Sunday, 1 January 2012
Redbelt (2008) dir. David Mamet
Starring: Chiwetal Ejiofor, Emily Mortimer, Tim Allen, Ricky Jay, Joe Mantagna
By Alan Bacchus
One of the best films of 2008 was David Mamet’s Redbelt – part con film, part sports film. It’s always fascinating, evolving and unpredictable. Redbelt is a unique hybrid film combining Mamet’s fascination with mind games and deception with some traditional structure from the classic sports genre.
Though it’s not the first film to showcase Mixed Martial Arts as its central concept, it’s by far the best, and I doubt there will be any better. It turns out that the Pulitzer Prize-winning Mamet and badass of the Chicago theatre scene has a brown belt in Brazilian Jiu-Jitsu. His dedication and passion to the sport translates on screen, as he delivers one of the best sports films in recent years, and in my opinion his best film as director.
It’s a fascinating set-up. Laura Black (Emily Mortimer) is an attorney who is driving erratically at night. She accidentally hits the car owned by Mike Terry (Chiwetel Ejiofor), who is teaching a Jiu-Jitsu class in his studio. When she walks into the studio she’s on edge, and after a series of small events she accidentally grabs an off-duty police officer’s gun and shoots out Mike's store window.
Mike’s wife is angered because they now have to pay for the window with money they don’t have. This event, so accidental, is the beginning of a journey of survival for Mike. Along the way a Hollywood star and director ingratiate him into their world. But when things are looking up they easily crash down, which forces Mike to make decisions that challenge his personal ethics and beliefs about fighting and Jiu-Jitsu. Mamet is careful to drop this other shoe, and it all unfolds masterfully.
As expected, Mamet crafts some wonderful dialogue. It’s largely bereft of his showy profane-laden Glengarry Glen Ross style. At times, the actors deliver their lines in this familiar voice, but Mamet tailors his dialogue to the characters. Mike Terry is first a student of the discipline of Jiu-Jitsu and honourable and idealistic to the core. He is full of Sun Tzu-like philosophies, including, “A man distracted is a man defeated” and “There is no situation you could not escape from.” Ejiofor expresses these lines with honour, integrity and believability. But nice guys finish last, right? So we know his morals will get compromised somehow.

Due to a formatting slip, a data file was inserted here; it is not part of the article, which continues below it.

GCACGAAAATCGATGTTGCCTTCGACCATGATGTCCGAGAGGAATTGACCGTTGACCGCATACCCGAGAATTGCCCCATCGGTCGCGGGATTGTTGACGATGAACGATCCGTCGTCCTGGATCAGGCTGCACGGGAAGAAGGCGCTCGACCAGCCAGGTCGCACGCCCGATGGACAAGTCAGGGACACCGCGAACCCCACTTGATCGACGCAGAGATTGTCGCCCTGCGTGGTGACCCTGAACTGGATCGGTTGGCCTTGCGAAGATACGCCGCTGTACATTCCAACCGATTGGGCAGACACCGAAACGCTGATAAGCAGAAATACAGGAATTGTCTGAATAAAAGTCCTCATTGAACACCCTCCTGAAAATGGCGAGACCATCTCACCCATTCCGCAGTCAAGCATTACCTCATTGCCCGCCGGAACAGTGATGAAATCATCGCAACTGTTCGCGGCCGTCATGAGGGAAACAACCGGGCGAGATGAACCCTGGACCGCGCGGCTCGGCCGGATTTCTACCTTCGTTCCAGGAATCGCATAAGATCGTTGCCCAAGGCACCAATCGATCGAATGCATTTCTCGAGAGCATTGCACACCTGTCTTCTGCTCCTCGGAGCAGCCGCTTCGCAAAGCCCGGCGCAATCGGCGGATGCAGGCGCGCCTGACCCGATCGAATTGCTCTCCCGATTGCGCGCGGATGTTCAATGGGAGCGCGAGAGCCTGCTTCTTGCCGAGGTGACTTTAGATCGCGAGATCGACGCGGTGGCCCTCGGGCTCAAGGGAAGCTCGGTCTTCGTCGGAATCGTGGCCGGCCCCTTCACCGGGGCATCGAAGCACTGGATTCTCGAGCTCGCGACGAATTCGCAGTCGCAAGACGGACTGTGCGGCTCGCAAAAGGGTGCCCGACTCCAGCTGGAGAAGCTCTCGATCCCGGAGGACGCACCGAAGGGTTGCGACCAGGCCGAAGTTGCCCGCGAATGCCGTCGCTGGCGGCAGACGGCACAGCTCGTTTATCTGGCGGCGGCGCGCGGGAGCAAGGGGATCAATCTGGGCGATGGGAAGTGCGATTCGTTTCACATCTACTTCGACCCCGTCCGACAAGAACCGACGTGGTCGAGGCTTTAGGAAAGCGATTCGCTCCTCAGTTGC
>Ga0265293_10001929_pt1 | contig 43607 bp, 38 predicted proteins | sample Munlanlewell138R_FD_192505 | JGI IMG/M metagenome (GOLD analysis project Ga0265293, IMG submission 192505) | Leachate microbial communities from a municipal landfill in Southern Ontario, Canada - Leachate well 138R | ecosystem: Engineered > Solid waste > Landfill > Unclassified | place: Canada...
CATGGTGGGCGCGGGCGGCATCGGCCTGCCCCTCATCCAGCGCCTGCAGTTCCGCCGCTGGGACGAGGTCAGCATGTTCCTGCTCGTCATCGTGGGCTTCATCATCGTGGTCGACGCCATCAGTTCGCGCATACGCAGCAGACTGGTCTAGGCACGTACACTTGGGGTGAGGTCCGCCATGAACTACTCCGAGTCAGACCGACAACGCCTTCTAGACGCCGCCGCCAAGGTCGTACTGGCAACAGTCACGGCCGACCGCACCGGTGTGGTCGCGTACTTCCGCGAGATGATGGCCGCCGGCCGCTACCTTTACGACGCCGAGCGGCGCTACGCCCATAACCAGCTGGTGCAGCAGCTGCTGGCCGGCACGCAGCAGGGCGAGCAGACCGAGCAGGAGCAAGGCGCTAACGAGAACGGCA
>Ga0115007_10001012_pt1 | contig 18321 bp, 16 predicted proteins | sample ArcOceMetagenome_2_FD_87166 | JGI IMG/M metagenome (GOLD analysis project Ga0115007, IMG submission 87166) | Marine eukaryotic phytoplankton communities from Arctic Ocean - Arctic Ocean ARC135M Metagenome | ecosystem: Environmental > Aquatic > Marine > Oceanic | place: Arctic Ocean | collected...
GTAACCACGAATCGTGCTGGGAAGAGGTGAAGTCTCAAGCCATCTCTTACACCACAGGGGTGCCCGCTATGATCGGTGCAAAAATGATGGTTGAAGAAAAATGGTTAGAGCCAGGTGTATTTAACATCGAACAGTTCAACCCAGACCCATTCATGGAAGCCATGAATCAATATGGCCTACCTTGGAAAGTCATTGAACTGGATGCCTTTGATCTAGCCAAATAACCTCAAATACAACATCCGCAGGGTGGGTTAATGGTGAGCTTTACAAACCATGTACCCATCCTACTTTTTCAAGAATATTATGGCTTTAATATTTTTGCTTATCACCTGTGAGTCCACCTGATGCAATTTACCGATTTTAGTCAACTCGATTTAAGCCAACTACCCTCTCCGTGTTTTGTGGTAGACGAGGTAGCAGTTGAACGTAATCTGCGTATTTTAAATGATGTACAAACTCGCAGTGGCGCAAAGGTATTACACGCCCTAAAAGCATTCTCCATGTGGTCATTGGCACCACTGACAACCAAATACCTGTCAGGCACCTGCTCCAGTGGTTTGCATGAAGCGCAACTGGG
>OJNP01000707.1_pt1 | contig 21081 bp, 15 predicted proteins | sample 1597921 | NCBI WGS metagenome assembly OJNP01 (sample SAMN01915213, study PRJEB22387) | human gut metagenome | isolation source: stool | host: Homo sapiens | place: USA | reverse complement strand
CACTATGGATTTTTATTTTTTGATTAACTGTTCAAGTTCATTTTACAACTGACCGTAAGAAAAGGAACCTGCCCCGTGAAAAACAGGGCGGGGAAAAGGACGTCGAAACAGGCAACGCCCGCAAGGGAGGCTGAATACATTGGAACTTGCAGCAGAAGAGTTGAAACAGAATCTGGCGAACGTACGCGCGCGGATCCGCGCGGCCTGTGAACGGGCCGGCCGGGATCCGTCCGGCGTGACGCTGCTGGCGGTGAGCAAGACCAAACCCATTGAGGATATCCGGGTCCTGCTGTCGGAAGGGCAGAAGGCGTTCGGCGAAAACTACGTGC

Mamet is also an expert at skewering Hollywood (Wag the Dog, State and Main), and there’s a running theme of the corruption of the art by the television industry, which has made MMA such a success. MMA owner Dana White has a feature interview on the DVD Special Features, and legendary fighter Randy Couture has a role. Yet, ironically Mamet is clear to show how sanctioned rules, fame and money easily and quickly corrupt the philosophy and grounded ideals of the art. This is the inner conflict for Mike. No one expounds or confesses these ideas in a speech. Instead, it’s subtly fed to us through background dialogue, nameless unimportant characters and throwaway lines. And so, after the problems compound on Mike and he’s forced to make his decision, we understand the weight of his choice.
Redbelt gets a little sloppy in the end as it wraps up its subplots. And the tone of the climax may divide some audiences. It moves closer to a genre film than we might expect based on the first half. However, in a movie about fighting it’s inevitable that it would come down to a fight in the end. But thank you David Mamet for not making the audience applaud. Redbelt is a great film. Enjoy.